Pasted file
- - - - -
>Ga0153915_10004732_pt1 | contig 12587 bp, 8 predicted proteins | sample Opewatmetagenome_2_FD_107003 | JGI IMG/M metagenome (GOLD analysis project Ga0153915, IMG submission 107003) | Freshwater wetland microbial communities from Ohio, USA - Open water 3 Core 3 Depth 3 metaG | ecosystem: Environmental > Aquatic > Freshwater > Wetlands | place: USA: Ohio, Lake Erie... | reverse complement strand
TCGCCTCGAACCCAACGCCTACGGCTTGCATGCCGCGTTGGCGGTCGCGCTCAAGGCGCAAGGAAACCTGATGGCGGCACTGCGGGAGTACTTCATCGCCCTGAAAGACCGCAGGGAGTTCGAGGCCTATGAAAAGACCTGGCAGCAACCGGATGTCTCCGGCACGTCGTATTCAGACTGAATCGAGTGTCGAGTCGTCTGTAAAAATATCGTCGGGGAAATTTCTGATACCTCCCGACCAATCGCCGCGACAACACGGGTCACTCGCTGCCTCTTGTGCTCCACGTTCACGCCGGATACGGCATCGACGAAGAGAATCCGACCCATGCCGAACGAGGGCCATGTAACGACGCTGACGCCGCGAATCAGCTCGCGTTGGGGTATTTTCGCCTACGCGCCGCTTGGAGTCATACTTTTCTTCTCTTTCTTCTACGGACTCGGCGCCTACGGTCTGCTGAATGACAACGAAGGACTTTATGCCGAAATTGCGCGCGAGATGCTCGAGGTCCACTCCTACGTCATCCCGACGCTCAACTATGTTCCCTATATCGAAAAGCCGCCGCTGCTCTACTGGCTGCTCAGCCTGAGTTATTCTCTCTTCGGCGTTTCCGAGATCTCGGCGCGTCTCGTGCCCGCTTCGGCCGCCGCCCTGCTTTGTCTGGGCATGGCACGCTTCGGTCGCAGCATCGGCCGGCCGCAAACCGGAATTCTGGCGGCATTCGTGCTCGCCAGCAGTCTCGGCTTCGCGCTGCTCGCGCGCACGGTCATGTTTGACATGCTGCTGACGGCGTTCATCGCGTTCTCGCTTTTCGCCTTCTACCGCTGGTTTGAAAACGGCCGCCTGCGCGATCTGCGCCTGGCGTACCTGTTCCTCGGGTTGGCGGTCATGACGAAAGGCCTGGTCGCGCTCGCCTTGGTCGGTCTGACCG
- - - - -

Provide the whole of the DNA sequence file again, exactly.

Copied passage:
>Ga0153915_10004732_pt1 | contig 12587 bp, 8 predicted proteins | sample Opewatmetagenome_2_FD_107003 | JGI IMG/M metagenome (GOLD analysis project Ga0153915, IMG submission 107003) | Freshwater wetland microbial communities from Ohio, USA - Open water 3 Core 3 Depth 3 metaG | ecosystem: Environmental > Aquatic > Freshwater > Wetlands | place: USA: Ohio, Lake Erie... | reverse complement strand
TCGCCTCGAACCCAACGCCTACGGCTTGCATGCCGCGTTGGCGGTCGCGCTCAAGGCGCAAGGAAACCTGATGGCGGCACTGCGGGAGTACTTCATCGCCCTGAAAGACCGCAGGGAGTTCGAGGCCTATGAAAAGACCTGGCAGCAACCGGATGTCTCCGGCACGTCGTATTCAGACTGAATCGAGTGTCGAGTCGTCTGTAAAAATATCGTCGGGGAAATTTCTGATACCTCCCGACCAATCGCCGCGACAACACGGGTCACTCGCTGCCTCTTGTGCTCCACGTTCACGCCGGATACGGCATCGACGAAGAGAATCCGACCCATGCCGAACGAGGGCCATGTAACGACGCTGACGCCGCGAATCAGCTCGCGTTGGGGTATTTTCGCCTACGCGCCGCTTGGAGTCATACTTTTCTTCTCTTTCTTCTACGGACTCGGCGCCTACGGTCTGCTGAATGACAACGAAGGACTTTATGCCGAAATTGCGCGCGAGATGCTCGAGGTCCACTCCTACGTCATCCCGACGCTCAACTATGTTCCCTATATCGAAAAGCCGCCGCTGCTCTACTGGCTGCTCAGCCTGAGTTATTCTCTCTTCGGCGTTTCCGAGATCTCGGCGCGTCTCGTGCCCGCTTCGGCCGCCGCCCTGCTTTGTCTGGGCATGGCACGCTTCGGTCGCAGCATCGGCCGGCCGCAAACCGGAATTCTGGCGGCATTCGTGCTCGCCAGCAGTCTCGGCTTCGCGCTGCTCGCGCGCACGGTCATGTTTGACATGCTGCTGACGGCGTTCATCGCGTTCTCGCTTTTCGCCTTCTACCGCTGGTTTGAAAACGGCCGCCTGCGCGATCTGCGCCTGGCGTACCTGTTCCTCGGGTTGGCGGTCATGACGAAAGGCCTGGTCGCGCTCGCCTTGGTCGGTCTGACCG